Dutch billionaire John De Mol has filed a lawsuit against Facebook because of crypto ads on Facebook that have been using his picture without permission. He claims in the lawsuit that consumers who participated in those campaigns have lost more than 1.9 million USD and that his reputation has also seen a big hit.
John De Mol, a media mogul and a billionaire worth over 1.7 billion dollars, has been a victim of these ads in the past as well. The media mogul had been reporting these ads since late 2018. The ads had been using Mol’s image to endorse fake cryptocurrencies that were encouraging users to send cash to buy bitcoin.
The images and the ads suggested that Mol, an established businessman, was a part of the project. The ads have since been removed from Facebook; however, the lawsuit argues that the ads shouldn’t have been allowed on the platform at all. The lawyers representing Mol have asked the court to order Facebook to fix its broken ads scrutiny system.
This is not the first-time crypto ads have caused issues for Facebook as illegal crypto ads have been a headache for Facebook for quite some time now, and despite the company’s continuous efforts, the problem persists. The lawyers at Facebook have been persistent that the company has been doing everything in its power to stop such incidents from taking place; however, they did say that it is impossible for Facebook to monitor all the ads uploaded on its platform all the time.
Facebook’s lawyers have also said that the company has met with the Dutch financial regulations authority to discuss all measures that would help prevent anything like this from happening again. The lawyers admitted that advertisers can trick Facebook’s software-based vetting process by changing links in their ads to disguise their content. This disguised content passes Facebook’s automated checking system undetected; however, Facebook employees have assured that the company is doing everything in its power to ensure that such incidents can be minimized. A manager at Facebook in an interview to Reuters said:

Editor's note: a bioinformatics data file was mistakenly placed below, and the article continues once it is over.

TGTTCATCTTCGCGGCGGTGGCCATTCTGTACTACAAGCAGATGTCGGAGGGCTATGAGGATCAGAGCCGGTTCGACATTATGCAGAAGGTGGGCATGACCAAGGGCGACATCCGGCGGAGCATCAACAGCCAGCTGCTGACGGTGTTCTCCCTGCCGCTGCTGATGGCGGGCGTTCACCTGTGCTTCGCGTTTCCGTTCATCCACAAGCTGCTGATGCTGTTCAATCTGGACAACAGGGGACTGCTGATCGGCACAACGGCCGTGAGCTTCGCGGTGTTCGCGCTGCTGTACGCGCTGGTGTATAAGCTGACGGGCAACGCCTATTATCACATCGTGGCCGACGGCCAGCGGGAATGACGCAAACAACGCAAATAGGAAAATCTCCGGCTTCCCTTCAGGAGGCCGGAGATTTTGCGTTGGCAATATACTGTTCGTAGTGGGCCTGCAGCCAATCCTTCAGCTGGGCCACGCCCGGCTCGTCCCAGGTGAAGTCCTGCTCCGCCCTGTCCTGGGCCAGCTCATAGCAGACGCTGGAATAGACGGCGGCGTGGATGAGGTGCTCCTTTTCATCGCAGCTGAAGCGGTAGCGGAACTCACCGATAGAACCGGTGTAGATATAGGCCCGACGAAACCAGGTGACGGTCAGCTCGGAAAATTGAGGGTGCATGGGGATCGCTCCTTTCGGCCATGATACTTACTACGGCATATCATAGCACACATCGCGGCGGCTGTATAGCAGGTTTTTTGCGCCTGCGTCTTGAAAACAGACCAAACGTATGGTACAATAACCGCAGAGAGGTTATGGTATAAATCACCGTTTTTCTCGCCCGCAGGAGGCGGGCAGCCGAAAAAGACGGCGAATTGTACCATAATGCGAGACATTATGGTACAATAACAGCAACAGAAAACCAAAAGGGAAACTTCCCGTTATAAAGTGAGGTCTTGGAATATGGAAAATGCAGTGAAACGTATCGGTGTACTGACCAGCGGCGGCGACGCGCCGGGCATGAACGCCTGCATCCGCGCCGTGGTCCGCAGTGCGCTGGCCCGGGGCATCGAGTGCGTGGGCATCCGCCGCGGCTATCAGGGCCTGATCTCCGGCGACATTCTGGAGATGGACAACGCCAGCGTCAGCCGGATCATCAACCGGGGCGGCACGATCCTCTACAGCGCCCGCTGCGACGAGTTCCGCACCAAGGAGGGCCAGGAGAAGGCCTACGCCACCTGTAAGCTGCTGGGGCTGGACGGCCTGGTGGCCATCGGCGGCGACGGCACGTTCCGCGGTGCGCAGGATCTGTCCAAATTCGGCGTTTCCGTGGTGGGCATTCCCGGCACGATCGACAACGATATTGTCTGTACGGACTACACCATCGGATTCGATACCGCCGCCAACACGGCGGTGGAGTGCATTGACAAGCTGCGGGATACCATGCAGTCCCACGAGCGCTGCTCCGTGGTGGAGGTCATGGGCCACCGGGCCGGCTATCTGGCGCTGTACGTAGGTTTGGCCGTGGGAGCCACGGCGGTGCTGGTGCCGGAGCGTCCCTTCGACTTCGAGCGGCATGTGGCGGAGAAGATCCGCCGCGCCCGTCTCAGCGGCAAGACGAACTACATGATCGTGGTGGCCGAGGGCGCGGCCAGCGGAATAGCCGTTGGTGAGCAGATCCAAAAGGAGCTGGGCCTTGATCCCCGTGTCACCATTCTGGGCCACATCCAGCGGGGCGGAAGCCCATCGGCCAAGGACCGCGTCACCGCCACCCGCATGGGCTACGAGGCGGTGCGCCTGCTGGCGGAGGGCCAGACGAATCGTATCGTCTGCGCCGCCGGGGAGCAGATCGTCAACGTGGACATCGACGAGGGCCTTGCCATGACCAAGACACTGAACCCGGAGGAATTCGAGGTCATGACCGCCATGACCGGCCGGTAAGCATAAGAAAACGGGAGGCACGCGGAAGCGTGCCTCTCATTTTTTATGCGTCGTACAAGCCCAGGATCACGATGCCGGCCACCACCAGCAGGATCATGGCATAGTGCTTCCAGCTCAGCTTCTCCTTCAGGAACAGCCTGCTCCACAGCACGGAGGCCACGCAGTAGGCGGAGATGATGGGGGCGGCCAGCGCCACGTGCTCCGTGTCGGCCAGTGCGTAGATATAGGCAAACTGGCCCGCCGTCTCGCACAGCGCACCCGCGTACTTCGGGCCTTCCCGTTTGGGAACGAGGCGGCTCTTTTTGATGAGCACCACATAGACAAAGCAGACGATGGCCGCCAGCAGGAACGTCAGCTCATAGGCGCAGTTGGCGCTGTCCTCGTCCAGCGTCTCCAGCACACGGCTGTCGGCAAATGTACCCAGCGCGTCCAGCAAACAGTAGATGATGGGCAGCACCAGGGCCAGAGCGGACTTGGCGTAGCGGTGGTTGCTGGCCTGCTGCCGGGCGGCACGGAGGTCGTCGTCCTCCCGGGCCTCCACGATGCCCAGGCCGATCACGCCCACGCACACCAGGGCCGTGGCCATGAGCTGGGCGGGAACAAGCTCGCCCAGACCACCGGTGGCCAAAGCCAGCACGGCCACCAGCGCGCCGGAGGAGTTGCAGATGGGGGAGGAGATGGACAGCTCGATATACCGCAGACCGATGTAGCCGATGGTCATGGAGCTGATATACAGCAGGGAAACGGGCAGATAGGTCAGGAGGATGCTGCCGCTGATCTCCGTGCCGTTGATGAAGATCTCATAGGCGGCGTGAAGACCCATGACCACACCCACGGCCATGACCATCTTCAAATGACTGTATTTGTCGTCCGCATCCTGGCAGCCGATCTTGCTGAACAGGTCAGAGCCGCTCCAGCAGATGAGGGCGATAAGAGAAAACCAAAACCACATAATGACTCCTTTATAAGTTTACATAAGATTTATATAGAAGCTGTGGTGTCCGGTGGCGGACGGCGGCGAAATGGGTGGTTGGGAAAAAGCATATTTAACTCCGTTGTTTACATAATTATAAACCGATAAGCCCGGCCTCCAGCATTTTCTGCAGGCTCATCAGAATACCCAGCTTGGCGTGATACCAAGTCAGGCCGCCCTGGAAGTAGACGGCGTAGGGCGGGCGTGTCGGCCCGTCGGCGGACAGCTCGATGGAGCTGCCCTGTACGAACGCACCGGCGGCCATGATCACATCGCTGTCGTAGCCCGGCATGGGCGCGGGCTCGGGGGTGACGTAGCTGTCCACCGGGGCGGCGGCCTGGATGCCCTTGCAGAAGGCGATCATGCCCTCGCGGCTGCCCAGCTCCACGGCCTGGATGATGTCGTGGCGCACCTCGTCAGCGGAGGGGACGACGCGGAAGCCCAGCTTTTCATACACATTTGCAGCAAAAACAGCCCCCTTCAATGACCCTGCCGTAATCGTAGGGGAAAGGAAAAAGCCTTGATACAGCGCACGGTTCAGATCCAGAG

The people who push these kinds of ads are persistent, they are well-funded, and they are continually evolving their deceptive tactics to get around our systems.
Facebook’s Recurring Problem with Crypto Ads
This is not the first time Facebook has come under fire because of cryptocurrency ads that have defrauded innocent investors. Facebook in 2018 banned all cryptocurrency ads from the platform to combat any misleading promotional activities that may cause harm to Facebook’s users. The ban included a promotional ban for Initial Coin Offerings (ICOs) and cryptocurrencies. Managing director at Facebook Rob Leathern explained the decision in a blog post:
We want people to continue to discover and learn about new products and services through Facebook ads without fear of scams or deception. That said, many companies are advertising binary options, ICOs, and cryptocurrencies that are not currently operating in good faith.
However, after the ban was put in place in January 2018, Facebook lifted some part of the ban in June of the same year. The company then allowed some crypto ads to run on the platform, but only from sources that had been vetted before and came out as clean and legitimate. The ban on the promotion of ICOs was still not lifted and the company revised the ban stating:
Starting June 26, we’ll be updating our policy to allow ads that promote cryptocurrency and related content from pre-approved advertisers. But we’ll continue to prohibit ads that promote binary options and initial coin offerings.
This new case suggests, the policy of banning crypto ads has not worked for Facebook as the company still saw a surge in crypto related frauds through the social network. However, the company has recently announced that they would again be lowering restrictions on their crypto ads ban. Facebook shared the update in a blog post, announcing that it is has decided to update its advertising policies and lower restrictions on crypto and blockchain advertising. The post read:
We’ve listened to feedback and assessed the policy’s effectiveness. While we will still require people to apply to run ads promoting cryptocurrency, starting today, we will narrow this policy to no longer require pre-approval for ads related to blockchain technology, industry news, education or events related to cryptocurrency.
The change in the policy may have been as a result of Facebook’s plan to launch its stablecoin, called “GlobalCoin“. The company expects to launch its cryptocurrency this year.